• This makes for a dazzling display of full-sun summer color.
  • It has dimensions that are intermediate, standing between two and three feet tall and twelve to eighteen inches broad.
  • It is a versatile bed and border partner that may be placed in mid-section placements with medium and short dahlias.
A horizontal picture of a colorful garden border with a mass of black-eyed Susan flowers by a picket fence.
 

7. Blazing Star

  • The beautiful pinkish-purple flower spikes of the native perennial blazing star (Liatris spicata) illuminate sunny gardens from the end of summer to the beginning of fall in Zones 3 to 9.
  • Because of its regal heights, which range from two to four feet, and its narrow spread, which ranges from nine to 18 inches, it is appropriate for anchor placements in beds.
  • In addition, it performs particularly well when interplanted with dahlias, which results in the creation of a striking alternate pattern that highlights the distinctive shapes of each individual flower.
  • In addition, there are varieties of blazing star that produce white flowers.
A horizontal picture of a colorful flowerbed with dahlias, cosmos, and purple blazing star pictured in bright sunshine.

 

Advertisement

8. Common Switchgrass

  • Panicum virgatum, also known as common switchgrass, is a native ornamental grass that thrives in Zones 5 to 9 and likes full sun but may also withstand exposure to partial shade.
  • During the period from the middle of summer until the fall, when the grass blossoms and sets seed, a pinkish haze appears to hover above each clump of slender grass blades, much like a gentle pastel cloud.
  • Height ranges from three to six feet, and width ranges from two to three feet for mature measurements.
  • Having a remarkable combination of height, airiness, and columnar form, this companion is most effective when used as an accent in informal drifts, as a backdrop to graduated height foreground plantings in vast beds, and as a foundation anchor.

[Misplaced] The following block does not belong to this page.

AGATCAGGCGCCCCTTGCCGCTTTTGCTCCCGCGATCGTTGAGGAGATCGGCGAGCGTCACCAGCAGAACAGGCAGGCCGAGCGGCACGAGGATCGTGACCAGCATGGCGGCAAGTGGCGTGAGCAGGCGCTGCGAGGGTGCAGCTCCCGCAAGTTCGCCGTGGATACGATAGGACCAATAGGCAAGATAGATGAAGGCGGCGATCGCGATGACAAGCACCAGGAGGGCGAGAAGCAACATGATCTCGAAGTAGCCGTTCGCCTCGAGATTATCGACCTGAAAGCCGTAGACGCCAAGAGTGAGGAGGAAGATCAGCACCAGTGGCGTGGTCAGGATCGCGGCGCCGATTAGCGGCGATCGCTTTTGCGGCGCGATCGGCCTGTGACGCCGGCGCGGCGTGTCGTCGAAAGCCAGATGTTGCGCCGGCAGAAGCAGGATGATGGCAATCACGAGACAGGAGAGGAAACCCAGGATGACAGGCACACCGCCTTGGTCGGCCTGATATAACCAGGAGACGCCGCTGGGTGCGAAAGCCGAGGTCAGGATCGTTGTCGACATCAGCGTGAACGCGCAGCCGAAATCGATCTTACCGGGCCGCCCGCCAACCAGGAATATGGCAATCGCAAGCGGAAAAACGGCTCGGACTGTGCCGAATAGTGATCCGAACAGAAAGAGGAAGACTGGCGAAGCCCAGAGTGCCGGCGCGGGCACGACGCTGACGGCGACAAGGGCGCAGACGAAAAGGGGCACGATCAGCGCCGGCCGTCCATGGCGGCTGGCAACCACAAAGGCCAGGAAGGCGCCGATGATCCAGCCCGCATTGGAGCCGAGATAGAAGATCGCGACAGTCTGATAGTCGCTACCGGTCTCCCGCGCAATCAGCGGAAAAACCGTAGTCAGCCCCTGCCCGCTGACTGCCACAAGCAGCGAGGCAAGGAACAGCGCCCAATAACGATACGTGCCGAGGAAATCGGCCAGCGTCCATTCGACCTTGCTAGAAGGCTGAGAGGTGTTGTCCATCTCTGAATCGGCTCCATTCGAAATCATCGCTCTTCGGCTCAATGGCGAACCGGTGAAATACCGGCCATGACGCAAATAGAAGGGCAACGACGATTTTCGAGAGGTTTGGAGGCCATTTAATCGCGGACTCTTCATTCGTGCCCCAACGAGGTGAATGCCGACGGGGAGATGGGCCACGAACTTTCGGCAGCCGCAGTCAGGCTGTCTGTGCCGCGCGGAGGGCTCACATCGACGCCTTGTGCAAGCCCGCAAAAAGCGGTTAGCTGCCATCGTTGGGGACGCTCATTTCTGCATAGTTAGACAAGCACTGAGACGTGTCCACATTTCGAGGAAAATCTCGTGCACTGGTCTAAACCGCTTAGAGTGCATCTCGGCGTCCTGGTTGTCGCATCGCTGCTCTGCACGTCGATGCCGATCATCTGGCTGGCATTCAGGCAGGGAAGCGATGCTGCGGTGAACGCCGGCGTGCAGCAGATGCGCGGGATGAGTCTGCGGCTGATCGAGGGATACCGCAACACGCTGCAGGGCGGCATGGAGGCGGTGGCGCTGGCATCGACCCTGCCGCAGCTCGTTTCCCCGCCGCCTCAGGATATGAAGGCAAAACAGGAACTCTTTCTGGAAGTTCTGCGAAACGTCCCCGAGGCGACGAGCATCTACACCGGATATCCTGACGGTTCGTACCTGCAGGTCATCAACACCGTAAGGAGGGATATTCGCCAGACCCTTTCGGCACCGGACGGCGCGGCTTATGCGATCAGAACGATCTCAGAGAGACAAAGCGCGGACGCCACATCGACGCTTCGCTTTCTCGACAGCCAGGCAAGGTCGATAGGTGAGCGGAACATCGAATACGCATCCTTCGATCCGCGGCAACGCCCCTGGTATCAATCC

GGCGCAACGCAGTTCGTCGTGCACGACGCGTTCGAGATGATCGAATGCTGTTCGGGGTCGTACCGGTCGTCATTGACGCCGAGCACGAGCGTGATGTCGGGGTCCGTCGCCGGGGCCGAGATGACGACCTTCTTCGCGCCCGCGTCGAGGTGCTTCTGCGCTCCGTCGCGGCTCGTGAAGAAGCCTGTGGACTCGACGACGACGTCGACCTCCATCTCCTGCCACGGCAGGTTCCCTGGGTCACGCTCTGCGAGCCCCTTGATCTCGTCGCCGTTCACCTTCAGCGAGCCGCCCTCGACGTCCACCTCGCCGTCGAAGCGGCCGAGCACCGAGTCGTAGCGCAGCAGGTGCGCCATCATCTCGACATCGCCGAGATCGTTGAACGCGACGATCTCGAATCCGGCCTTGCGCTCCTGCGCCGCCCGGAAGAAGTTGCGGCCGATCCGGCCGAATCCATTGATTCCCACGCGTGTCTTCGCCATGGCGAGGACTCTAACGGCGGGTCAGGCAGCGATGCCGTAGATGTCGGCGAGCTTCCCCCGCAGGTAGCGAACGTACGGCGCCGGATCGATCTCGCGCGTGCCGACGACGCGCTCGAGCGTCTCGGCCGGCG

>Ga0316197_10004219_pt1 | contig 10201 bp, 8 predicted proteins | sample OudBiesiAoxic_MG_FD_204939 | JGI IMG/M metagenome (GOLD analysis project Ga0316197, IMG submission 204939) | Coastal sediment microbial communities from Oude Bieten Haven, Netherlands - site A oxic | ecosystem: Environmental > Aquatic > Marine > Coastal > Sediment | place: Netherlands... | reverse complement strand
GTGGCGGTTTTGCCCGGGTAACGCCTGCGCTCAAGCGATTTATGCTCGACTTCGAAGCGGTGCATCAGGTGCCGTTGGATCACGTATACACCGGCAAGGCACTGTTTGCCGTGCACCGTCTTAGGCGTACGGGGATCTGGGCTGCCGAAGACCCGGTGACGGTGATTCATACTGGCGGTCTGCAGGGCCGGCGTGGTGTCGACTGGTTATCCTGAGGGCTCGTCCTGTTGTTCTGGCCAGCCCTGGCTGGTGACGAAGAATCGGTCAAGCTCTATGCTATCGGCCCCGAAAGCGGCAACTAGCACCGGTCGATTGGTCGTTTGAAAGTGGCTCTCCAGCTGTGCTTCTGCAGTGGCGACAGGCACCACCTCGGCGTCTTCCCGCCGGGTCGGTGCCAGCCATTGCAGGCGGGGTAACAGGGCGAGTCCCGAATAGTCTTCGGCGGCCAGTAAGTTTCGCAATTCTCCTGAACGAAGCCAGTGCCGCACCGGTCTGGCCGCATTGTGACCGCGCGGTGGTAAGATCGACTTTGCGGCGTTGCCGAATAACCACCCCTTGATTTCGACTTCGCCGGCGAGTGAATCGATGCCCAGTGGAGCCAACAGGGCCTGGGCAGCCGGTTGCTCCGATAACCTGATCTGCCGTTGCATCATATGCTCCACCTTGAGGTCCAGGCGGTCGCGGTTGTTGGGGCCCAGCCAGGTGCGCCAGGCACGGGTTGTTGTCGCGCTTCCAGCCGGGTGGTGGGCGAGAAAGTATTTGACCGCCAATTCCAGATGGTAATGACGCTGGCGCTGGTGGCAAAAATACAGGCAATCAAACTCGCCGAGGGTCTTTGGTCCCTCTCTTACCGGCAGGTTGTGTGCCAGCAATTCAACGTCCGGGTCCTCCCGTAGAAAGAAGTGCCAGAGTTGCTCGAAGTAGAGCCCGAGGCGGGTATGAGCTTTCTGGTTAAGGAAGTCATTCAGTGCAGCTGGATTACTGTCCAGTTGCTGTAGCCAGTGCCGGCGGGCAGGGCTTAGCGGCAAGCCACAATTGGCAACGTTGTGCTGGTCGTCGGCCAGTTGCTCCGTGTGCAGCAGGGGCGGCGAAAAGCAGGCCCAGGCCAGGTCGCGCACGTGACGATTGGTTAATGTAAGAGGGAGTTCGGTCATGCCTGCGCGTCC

A square image of 'Heavy Metal' switchgrass in a garden border.

Advertisement

9. Coneflower

  • Native perennial coneflowers, also known as Echinacea species, are a popular in Zones 5 to 9 due to their daisy-like petals that can be a variety of colors, including orange, purple, red, or white.
  • The cone-shaped seed heads of plants bloom from summer till fall, when they attract songbirds that are hunting for food. Plants can be grown in full sun to light shade.
  • Dwarf kinds can grow to be as little as six to twelve inches tall and wide, but standard plants can reach a height of three to four feet and a width of one to three feet when they reach maturity.
  • You can choose dahlias in beds, borders, and drifts where their compact regularity helps to a manicured arrangement by selecting them according to their height and color. This will allow you to compliment or contrast with others.A close up vertical image of purple coneflowers wild in a meadow.

 

10. Cosmos

  • When exposed to direct sunlight, the delicate, square-shaped petals of the cosmos (Cosmos spp.) flower can be orange, red, pink, purple, red, yellow, white, or bicolored. This flower is a summertime phenomenon.
  • It is an annual that can be grown in Zones 2 through 11, and it may grow to heights of one to six feet and widths of one to three feet. Its slender stems respond to even the smallest breeze with a whisper of movement, which draws the eye into the garden.
  • These should be interspersed among dahlias of corresponding heights in order to create the atmosphere of a casual cottage garden.
A horizontal image of pink and white cosmos flowers in a meadow.

 

Advertisement

Author

    by
  • JASMINE GOMEZ

    Jasmine Gomez is the Wishes Editor at Birthday Stock, where she cover the best wishes, quotes across family, friends and more. When she's not writing for a living, she enjoys karaoke and dining out more than she cares to admit. Who we are and how we work. We currently have seven trained editors working in our office to produce top-notch content that you can rely on. All articles are published according to the four-eyes principle: After completion of the raw version, the texts are checked by (at least) one other editor for orthographic and content accuracy.

Leave a Comment